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Construction goes on at Wrigley Field while the Chicago Cubs wonder where their diehard fans have gone – Boston Herald

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Living near Wrigleyville gives you a chance to see the daily goings on at the ballpark during the offseason.

It used to be a quiet time for Wrigley Field, with minor patchwork and small improvements to seating areas or the concourse. But since the early part of this century it has become one construction project after another, changing the 108-year-old structure on a near annual basis, for better or worse.

This winter it’s the DraftKings sportsbook annex, a three-story, 22,000-foot building being added to the right-field corner.

It’s sort of like attaching a bus shelter to the Picasso, but changes have come so fast at Wrigley the last decade that no one bats an eye. It’s the Ricketts’ ballpark, of course, and a smart business decision. Altering the ballpark’s iconic design for another lucrative revenue stream that should continue flowing whether or not the team is competitive is a no-brainer for Chairman Tom Ricketts, who repeatedly has said he “bought a private business, not a museum.”

Sportsbooks at stadiums soon will become commonplace. Sports betting ads dominate broadcasts, and teams’ announcers matter-of-factly disperse the odds of something happening during games. If there’s money being made off betting, sports leagues and owners obviously want their chunk.

“MLB is promoting these relationships,” economist Andrew Zimbalist told Forbes in 2021. “If more people are betting, more people are watching, and that raises TV revenue.”

You can’t begrudge the Cubs wanting to get more people watching — not to mention raising TV revenues — for a product that has been subpar the last two years. After the lowest attendance in a non-pandemic season since 1997, when the Cubs started 0-14, the team recently announced it was dropping season ticket prices by an average of 5%.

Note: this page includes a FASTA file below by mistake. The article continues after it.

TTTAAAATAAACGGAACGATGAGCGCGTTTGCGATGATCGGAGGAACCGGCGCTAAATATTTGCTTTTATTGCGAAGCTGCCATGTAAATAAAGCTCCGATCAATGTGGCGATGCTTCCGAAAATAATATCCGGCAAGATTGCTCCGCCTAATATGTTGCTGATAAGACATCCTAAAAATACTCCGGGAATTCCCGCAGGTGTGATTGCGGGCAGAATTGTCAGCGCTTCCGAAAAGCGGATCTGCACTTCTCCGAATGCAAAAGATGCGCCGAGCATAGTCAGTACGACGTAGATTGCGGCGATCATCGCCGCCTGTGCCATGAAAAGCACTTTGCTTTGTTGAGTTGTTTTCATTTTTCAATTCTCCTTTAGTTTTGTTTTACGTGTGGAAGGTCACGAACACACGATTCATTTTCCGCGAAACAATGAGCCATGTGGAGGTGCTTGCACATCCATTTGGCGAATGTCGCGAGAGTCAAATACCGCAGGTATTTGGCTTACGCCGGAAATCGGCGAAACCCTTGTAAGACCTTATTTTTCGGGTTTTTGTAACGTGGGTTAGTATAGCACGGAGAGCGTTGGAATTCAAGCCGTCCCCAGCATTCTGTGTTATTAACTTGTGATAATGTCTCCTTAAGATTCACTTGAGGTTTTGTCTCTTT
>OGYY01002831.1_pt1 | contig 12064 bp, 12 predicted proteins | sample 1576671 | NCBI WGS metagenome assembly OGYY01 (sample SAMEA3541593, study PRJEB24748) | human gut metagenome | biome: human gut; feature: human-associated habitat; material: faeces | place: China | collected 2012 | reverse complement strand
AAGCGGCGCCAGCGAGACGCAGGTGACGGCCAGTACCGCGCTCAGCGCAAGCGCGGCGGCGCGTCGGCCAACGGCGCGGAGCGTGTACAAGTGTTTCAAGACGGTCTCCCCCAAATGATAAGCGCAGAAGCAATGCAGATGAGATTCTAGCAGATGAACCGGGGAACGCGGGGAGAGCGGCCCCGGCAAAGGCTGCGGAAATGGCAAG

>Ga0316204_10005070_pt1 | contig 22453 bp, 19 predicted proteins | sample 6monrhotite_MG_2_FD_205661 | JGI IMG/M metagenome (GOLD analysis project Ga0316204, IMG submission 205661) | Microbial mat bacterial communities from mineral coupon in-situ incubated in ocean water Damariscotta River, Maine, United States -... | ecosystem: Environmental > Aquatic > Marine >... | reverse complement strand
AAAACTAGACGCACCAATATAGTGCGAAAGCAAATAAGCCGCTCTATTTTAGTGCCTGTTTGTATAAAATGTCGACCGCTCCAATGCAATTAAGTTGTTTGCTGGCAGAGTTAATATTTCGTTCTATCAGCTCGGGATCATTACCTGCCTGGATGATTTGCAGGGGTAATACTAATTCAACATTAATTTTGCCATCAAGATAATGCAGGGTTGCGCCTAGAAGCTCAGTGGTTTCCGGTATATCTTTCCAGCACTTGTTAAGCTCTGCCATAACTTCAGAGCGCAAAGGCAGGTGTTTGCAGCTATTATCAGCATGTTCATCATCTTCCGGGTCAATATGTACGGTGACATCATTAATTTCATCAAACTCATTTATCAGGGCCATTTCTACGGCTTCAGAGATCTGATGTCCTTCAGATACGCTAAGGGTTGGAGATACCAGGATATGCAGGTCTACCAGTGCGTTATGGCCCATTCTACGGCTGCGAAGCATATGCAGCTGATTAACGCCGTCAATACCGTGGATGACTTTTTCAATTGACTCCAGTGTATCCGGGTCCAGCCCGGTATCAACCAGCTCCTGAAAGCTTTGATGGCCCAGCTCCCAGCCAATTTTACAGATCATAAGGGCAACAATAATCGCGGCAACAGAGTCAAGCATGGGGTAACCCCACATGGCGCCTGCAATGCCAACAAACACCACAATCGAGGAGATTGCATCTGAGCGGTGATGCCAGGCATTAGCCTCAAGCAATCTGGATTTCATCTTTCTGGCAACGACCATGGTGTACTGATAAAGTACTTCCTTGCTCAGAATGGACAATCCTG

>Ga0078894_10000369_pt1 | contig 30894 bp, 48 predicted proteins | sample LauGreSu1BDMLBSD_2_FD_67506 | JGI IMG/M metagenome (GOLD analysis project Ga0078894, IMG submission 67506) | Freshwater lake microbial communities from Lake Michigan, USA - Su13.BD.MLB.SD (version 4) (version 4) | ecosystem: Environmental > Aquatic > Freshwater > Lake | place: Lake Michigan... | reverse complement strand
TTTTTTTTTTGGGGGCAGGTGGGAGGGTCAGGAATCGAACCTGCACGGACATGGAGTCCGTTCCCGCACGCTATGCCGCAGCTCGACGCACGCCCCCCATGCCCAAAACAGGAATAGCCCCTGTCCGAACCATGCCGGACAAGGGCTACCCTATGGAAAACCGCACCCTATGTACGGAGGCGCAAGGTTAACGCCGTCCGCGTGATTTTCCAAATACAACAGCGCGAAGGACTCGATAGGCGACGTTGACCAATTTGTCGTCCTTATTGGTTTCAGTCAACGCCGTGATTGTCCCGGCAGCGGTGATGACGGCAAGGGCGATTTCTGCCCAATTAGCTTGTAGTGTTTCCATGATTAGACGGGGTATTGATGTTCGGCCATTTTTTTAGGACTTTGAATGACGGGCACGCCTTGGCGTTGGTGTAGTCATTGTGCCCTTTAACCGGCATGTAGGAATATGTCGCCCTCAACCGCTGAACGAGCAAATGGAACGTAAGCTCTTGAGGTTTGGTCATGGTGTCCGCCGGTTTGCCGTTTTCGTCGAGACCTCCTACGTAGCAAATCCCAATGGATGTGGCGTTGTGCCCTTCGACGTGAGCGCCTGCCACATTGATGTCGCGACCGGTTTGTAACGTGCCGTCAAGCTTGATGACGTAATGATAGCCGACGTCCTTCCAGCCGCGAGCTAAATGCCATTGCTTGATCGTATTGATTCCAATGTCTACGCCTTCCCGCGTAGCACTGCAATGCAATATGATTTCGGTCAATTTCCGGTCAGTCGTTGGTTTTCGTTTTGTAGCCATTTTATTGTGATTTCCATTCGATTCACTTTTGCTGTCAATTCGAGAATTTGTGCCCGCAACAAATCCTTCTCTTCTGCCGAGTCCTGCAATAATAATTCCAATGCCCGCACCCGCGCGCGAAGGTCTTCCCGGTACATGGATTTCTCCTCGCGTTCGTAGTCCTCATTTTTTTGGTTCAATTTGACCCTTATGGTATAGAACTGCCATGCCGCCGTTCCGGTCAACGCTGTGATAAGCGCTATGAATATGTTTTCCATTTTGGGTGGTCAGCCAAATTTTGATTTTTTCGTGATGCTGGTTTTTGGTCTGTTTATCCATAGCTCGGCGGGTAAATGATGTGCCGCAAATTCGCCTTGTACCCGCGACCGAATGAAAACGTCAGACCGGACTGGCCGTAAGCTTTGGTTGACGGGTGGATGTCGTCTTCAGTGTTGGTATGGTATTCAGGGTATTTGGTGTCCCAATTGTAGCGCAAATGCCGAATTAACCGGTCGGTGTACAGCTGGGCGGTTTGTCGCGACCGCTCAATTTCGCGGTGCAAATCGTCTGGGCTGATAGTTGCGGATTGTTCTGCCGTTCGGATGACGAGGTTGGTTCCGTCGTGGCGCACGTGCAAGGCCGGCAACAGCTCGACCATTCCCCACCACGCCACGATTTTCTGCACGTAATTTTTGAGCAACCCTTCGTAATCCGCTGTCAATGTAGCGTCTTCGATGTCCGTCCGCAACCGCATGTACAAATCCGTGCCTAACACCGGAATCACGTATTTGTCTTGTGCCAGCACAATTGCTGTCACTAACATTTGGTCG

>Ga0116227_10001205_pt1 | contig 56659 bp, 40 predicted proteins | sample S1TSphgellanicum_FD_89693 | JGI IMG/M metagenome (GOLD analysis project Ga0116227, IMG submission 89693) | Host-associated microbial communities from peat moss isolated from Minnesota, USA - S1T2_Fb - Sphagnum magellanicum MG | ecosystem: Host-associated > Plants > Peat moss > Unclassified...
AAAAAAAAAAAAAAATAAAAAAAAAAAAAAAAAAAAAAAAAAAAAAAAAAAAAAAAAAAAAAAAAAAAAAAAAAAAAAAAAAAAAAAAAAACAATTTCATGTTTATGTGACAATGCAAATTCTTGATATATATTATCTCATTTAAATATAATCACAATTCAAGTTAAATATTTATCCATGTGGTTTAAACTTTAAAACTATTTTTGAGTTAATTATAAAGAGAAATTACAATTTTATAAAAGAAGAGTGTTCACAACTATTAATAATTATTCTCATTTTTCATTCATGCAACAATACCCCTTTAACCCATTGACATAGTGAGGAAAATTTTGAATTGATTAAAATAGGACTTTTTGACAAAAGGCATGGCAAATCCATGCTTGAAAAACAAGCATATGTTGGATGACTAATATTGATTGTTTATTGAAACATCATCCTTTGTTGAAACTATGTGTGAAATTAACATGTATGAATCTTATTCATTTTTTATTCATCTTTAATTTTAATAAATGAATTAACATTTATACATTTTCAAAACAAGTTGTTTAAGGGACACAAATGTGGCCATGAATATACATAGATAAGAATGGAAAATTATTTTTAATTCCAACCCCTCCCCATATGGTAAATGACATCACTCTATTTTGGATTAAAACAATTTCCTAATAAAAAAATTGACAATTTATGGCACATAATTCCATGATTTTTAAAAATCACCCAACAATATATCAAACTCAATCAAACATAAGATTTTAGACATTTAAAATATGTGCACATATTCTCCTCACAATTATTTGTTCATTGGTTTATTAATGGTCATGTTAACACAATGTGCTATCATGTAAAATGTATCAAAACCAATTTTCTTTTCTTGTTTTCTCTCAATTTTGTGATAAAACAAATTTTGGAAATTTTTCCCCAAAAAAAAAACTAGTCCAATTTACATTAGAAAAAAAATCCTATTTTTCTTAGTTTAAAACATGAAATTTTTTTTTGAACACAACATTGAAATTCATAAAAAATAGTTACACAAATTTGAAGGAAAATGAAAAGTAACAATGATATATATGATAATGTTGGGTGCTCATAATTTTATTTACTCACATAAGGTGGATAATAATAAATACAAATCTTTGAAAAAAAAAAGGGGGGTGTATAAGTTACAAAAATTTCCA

“People have a lot of choice in their opportunities and the things they want to go out and do in their lives,” Marquee 360 senior vice-president Cale Vennum told the Tribune. “And a lot of them are choosing to come to Wrigley Field, but we saw that there was an opportunity that we could decrease prices heading into next year.”

Naturally, any time the Cubs see an “opportunity” to take less money from their customers, Ricketts is going to jump on it. Having the second-highest average ticket prices, an 88-loss team and tons of empty seats in September surely didn’t factor into the decision. They’re just swell owners.

Watching the Cubs once was a habit for diehard fans, even when the season was lost in mid-May. But the selling off of star players, the exorbitant ticket prices and a distaste for the Ricketts family has combined to cure some of their long-time addiction.

It’s the price you pay when you operate an organization going through its second rebuild in a decade without a clear plan in place.

Meanwhile, the Tribune reported viewership for Marquee Sports Network has fallen 56% since its debut in 2020, which Crane Kenney, president of business operations, said was partially because of “headwinds” caused by pandemic and cord-cutting.